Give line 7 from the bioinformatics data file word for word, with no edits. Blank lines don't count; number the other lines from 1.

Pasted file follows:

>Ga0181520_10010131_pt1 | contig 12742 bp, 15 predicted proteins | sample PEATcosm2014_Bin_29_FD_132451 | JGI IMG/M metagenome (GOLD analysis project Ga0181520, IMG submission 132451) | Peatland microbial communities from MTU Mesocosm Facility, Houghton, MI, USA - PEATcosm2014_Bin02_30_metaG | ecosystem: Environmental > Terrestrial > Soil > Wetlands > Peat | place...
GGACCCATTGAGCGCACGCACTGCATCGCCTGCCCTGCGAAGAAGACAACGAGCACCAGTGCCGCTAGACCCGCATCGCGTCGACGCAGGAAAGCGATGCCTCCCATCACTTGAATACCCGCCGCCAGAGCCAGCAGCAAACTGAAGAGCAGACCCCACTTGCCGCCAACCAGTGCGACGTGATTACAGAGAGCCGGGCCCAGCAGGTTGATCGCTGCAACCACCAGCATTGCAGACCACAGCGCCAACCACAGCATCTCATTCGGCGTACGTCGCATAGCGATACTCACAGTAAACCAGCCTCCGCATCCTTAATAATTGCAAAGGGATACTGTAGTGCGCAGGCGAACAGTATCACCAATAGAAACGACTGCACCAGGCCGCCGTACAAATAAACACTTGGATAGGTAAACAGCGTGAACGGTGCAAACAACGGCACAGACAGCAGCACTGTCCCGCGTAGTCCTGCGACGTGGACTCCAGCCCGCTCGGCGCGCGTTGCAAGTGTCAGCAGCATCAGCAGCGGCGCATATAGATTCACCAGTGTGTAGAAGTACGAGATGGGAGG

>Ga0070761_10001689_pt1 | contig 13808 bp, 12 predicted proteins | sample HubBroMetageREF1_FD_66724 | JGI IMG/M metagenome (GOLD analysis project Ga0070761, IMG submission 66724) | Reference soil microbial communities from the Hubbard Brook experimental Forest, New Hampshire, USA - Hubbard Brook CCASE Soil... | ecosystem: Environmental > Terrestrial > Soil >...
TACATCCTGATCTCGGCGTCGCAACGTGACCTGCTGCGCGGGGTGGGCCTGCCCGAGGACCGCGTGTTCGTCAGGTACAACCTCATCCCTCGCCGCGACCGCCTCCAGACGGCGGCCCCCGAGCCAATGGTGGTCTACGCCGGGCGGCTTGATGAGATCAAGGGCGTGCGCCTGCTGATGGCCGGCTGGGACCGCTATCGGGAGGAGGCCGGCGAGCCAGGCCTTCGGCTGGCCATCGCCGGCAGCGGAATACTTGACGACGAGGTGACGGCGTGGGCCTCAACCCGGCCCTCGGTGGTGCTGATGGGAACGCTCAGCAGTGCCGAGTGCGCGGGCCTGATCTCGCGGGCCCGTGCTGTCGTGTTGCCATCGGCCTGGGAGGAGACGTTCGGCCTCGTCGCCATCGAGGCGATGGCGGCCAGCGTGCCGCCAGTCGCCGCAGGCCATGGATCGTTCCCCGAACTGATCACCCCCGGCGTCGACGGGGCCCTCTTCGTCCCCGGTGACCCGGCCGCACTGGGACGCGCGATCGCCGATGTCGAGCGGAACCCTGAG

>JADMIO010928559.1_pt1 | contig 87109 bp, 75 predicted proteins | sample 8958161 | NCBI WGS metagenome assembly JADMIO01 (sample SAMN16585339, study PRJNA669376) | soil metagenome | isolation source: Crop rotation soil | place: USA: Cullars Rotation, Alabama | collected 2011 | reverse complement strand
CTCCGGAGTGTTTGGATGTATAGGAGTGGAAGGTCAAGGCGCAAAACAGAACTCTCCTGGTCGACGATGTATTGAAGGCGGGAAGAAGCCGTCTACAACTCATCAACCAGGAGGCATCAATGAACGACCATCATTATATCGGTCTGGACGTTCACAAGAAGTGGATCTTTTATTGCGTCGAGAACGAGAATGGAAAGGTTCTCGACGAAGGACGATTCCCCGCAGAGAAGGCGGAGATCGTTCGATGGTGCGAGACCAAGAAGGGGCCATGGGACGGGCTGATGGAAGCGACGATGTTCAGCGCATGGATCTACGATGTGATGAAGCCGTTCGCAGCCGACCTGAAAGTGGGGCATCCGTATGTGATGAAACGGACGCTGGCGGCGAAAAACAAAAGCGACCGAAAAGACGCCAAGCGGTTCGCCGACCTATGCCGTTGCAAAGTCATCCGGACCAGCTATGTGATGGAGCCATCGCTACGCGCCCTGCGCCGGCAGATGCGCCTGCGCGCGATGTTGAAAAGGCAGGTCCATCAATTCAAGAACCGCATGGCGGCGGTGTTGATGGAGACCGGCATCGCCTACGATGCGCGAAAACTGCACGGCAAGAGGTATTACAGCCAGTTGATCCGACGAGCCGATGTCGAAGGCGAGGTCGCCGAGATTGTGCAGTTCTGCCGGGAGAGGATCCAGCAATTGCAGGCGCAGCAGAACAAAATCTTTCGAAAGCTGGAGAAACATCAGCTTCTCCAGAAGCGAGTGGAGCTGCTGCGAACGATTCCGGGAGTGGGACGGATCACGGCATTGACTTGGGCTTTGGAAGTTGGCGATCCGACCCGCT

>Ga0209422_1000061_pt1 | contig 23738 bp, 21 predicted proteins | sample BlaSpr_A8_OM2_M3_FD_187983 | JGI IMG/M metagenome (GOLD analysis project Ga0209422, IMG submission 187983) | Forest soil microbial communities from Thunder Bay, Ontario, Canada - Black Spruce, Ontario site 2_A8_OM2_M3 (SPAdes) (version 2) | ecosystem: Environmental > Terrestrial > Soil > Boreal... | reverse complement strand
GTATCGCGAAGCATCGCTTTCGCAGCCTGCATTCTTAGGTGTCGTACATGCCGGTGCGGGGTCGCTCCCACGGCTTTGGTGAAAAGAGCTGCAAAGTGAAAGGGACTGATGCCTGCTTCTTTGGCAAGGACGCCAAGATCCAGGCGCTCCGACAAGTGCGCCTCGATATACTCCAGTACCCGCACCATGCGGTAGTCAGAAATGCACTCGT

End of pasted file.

>Ga0209422_1000061_pt1 | contig 23738 bp, 21 predicted proteins | sample BlaSpr_A8_OM2_M3_FD_187983 | JGI IMG/M metagenome (GOLD analysis project Ga0209422, IMG submission 187983) | Forest soil microbial communities from Thunder Bay, Ontario, Canada - Black Spruce, Ontario site 2_A8_OM2_M3 (SPAdes) (version 2) | ecosystem: Environmental > Terrestrial > Soil > Boreal... | reverse complement strand